In the 50 years since the publication of his first novel, V, in 1963, Thomas Pynchon has established himself as the foremost paranoiac of American fiction, balancing absurdist slapstick with the obsessive conviction of the most sincere (or deranged) conspiracy theorist. Though their settings have varied wildly, from colonial America to 1970s Los Angeles, Mr. Pynchon’s basic themes have remained remarkably consistent: the dark underside of technological progress, the hidden networks of power that bind corporate interests and government control, the inability of a single narrative to neatly contain the messy complexities of a given event. In this sense, the New York of late 2001 was a Pynchon novel waiting to happen, in which the failures of “late capitalist” speculation, in the form of the recently deflated tech bubble, meet 9/11 to form the 21st century’s Year Zero.
Bleeding Edge opens in spring of that year, with Maxine Tarnow, the proprietor of the “Nail ’Em and Tail ’Em” fraud investigation agency, walking her sons to their “Yupper West Side” private school. The tension between Maxine’s two seemingly irreconcilable shticks—as a card-carrying member of “Yentas with Attitude” coordinating playdates and packed lunches (she’s recently separated from her husband), and a Beretta-toting “Certified Fraud Examiner gone rogue”—is often marshaled to comic effect: At one point, she employs pole-dancing skills, originally honed at a faddish exercise class, at a seedy outer-borough strip club with the characteristically Pynchonian name “Joie de Beavre,” masquerading as a “MILF night” stripper in pursuit of a source.
Within the first 10 pages, Maxine is introduced to computer-security firm hashslingerz, headed by the obviously nefarious Gabriel Ice. Her investigation of its accounting irregularities predictably spirals out into an unruly web of murder mysteries, Mideast money laundering, and mergers and acquisitions that never quite resolves itself. Like most of Mr. Pynchon’s novels, plot is something of a secondary consideration, a loose scaffolding that serves as little more than a pretext to reconstruct, in exacting detail, the particular milieu of New York at the dawn of the new millennium, replete with recent Silicon Valley transplants still idealistic about the utopian potential of the open Web, Russian mobsters, old-school Upper West Side Trotskyites, dizzyingly wealthy venture capitalists and Rudy Giuliani.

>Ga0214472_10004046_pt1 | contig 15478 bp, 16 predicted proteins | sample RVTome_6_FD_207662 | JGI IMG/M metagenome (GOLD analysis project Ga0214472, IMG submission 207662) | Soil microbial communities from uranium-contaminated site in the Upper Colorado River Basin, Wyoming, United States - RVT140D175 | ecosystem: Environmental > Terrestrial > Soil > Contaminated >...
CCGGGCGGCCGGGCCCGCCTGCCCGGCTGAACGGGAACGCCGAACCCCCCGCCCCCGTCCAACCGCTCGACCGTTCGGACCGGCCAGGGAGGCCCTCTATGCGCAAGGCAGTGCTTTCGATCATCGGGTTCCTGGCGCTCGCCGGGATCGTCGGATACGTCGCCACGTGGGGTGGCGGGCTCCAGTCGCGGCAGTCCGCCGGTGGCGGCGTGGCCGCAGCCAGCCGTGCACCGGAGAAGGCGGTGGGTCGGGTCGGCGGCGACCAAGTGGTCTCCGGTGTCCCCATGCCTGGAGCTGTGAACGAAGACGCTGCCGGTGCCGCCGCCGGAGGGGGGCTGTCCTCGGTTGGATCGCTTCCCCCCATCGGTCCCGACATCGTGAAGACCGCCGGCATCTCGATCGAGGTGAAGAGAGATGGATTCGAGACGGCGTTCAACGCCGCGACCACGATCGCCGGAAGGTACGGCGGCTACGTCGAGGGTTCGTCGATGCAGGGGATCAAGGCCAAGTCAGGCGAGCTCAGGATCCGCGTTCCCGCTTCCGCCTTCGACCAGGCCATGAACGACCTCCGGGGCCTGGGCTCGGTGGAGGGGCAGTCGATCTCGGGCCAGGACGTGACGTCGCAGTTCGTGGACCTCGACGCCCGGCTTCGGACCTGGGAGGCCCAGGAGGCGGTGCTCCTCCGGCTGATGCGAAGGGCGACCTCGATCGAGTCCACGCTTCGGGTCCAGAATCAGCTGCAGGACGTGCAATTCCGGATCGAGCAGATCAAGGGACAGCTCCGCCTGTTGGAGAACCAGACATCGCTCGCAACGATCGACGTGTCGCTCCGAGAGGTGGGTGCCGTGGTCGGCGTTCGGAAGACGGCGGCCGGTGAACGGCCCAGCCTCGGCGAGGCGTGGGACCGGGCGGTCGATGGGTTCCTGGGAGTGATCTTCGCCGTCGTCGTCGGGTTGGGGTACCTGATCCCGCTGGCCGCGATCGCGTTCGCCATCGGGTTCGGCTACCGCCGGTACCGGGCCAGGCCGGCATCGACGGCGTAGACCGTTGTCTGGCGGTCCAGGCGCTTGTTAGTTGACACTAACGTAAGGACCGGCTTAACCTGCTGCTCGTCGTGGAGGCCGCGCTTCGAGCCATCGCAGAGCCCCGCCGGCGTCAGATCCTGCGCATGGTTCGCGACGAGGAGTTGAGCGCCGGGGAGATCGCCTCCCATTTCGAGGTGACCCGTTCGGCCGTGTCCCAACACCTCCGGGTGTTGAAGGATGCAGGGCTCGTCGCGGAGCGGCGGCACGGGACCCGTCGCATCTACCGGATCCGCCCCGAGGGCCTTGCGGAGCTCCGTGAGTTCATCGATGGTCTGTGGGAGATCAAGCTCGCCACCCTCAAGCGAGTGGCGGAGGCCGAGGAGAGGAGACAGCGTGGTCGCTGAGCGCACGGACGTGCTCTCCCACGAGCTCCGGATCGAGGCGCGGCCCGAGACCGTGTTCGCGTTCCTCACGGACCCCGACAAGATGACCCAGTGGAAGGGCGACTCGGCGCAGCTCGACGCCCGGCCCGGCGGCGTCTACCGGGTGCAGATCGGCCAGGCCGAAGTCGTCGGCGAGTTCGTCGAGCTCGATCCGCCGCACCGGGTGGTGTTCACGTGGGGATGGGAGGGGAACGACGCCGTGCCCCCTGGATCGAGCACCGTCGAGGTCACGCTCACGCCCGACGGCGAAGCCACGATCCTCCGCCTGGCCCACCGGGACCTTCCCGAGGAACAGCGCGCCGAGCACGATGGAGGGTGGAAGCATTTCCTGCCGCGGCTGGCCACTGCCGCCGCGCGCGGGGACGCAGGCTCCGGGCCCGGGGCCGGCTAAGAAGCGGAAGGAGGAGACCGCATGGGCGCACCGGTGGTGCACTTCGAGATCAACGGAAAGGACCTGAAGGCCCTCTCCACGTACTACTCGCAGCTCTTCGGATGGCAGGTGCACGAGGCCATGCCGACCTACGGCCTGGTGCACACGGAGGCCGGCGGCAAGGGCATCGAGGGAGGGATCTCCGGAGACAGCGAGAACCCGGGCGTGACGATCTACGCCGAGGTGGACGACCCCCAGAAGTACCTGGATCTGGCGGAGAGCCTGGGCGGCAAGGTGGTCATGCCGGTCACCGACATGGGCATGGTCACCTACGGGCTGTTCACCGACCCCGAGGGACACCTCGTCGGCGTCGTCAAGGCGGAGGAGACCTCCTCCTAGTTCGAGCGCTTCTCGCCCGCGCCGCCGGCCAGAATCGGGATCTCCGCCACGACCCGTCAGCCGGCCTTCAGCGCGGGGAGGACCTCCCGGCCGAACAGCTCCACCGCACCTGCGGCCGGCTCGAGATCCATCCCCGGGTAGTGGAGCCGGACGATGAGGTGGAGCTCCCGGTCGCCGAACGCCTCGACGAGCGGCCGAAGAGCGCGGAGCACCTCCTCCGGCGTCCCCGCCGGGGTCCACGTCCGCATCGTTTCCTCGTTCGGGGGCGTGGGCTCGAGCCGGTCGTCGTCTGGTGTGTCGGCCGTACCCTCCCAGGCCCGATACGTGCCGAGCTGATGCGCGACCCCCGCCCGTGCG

The counterpoint to the arch-capitalist enterprise of hashslingerz is DeepArcher, the Internet underworld that lies beneath the surface web of indexed, searchable pages. The closest analog for Mr. Pynchon’s treatment of the Deep Web is less Gravity’s Rainbow, which renders the military-industrial complex of World War II with a specialist’s knowledge of engineering and physics, than Mason & Dixon: For Mr. Pynchon, the hopes embodied by the untouched frontier, whether terrestrial or virtual, are dashed the moment it is explored. In spite of the DeepArcher creators’ West Coast hippie-hacker ethos of a free space beyond the reaches of corporations or surveillance, Mr. Pynchon makes clear that its promise was always illusory. As Maxine’s father later points out, the Internet itself is a Cold War relic, the descendent of DARPAnet, developed by the United States military for its own geopolitical aims. When she returns to DeepArcher after it has been “discovered” by others, a fellow traveler notes that “the colonizers are coming. … Everything’ll be suburbanized faster than you can say ‘late capitalism.’ Then it’ll be just like up there in the shallows. Link by link, they’ll bring it all under control, safe and respectable. Churches on every corner. Licenses in all the saloons. Anybody still wants his freedom’ll have to saddle up and head elsewhere.”